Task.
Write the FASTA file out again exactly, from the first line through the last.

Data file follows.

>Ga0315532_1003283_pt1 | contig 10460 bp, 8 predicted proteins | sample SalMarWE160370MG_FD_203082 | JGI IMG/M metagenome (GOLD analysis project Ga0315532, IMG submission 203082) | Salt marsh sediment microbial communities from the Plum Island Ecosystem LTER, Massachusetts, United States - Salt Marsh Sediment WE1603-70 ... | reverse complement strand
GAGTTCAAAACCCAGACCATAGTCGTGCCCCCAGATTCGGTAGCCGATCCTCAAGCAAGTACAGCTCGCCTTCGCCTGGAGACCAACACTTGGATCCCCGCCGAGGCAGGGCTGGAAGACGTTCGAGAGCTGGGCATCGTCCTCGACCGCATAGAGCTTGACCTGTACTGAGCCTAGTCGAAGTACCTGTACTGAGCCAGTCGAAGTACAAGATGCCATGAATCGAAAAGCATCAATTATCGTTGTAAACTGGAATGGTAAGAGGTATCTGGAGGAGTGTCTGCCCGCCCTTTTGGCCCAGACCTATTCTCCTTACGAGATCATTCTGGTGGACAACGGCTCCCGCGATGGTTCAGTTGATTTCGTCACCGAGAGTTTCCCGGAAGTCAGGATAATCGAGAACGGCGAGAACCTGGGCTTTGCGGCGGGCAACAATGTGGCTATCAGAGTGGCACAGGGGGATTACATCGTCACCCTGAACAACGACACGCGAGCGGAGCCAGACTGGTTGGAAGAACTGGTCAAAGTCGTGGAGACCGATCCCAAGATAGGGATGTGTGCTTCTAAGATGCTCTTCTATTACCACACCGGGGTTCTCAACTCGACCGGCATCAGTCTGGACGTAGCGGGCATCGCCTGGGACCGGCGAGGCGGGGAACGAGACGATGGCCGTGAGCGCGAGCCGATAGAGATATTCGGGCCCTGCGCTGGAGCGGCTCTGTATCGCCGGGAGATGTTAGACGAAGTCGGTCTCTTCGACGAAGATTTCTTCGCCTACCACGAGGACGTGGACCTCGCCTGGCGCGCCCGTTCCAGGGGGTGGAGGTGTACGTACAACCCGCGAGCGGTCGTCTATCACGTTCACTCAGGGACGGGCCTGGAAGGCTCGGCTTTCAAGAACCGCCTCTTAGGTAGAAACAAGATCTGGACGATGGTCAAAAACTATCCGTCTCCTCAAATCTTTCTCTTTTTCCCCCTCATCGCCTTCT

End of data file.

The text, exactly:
>Ga0315532_1003283_pt1 | contig 10460 bp, 8 predicted proteins | sample SalMarWE160370MG_FD_203082 | JGI IMG/M metagenome (GOLD analysis project Ga0315532, IMG submission 203082) | Salt marsh sediment microbial communities from the Plum Island Ecosystem LTER, Massachusetts, United States - Salt Marsh Sediment WE1603-70 ... | reverse complement strand
GAGTTCAAAACCCAGACCATAGTCGTGCCCCCAGATTCGGTAGCCGATCCTCAAGCAAGTACAGCTCGCCTTCGCCTGGAGACCAACACTTGGATCCCCGCCGAGGCAGGGCTGGAAGACGTTCGAGAGCTGGGCATCGTCCTCGACCGCATAGAGCTTGACCTGTACTGAGCCTAGTCGAAGTACCTGTACTGAGCCAGTCGAAGTACAAGATGCCATGAATCGAAAAGCATCAATTATCGTTGTAAACTGGAATGGTAAGAGGTATCTGGAGGAGTGTCTGCCCGCCCTTTTGGCCCAGACCTATTCTCCTTACGAGATCATTCTGGTGGACAACGGCTCCCGCGATGGTTCAGTTGATTTCGTCACCGAGAGTTTCCCGGAAGTCAGGATAATCGAGAACGGCGAGAACCTGGGCTTTGCGGCGGGCAACAATGTGGCTATCAGAGTGGCACAGGGGGATTACATCGTCACCCTGAACAACGACACGCGAGCGGAGCCAGACTGGTTGGAAGAACTGGTCAAAGTCGTGGAGACCGATCCCAAGATAGGGATGTGTGCTTCTAAGATGCTCTTCTATTACCACACCGGGGTTCTCAACTCGACCGGCATCAGTCTGGACGTAGCGGGCATCGCCTGGGACCGGCGAGGCGGGGAACGAGACGATGGCCGTGAGCGCGAGCCGATAGAGATATTCGGGCCCTGCGCTGGAGCGGCTCTGTATCGCCGGGAGATGTTAGACGAAGTCGGTCTCTTCGACGAAGATTTCTTCGCCTACCACGAGGACGTGGACCTCGCCTGGCGCGCCCGTTCCAGGGGGTGGAGGTGTACGTACAACCCGCGAGCGGTCGTCTATCACGTTCACTCAGGGACGGGCCTGGAAGGCTCGGCTTTCAAGAACCGCCTCTTAGGTAGAAACAAGATCTGGACGATGGTCAAAAACTATCCGTCTCCTCAAATCTTTCTCTTTTTCCCCCTCATCGCCTTCT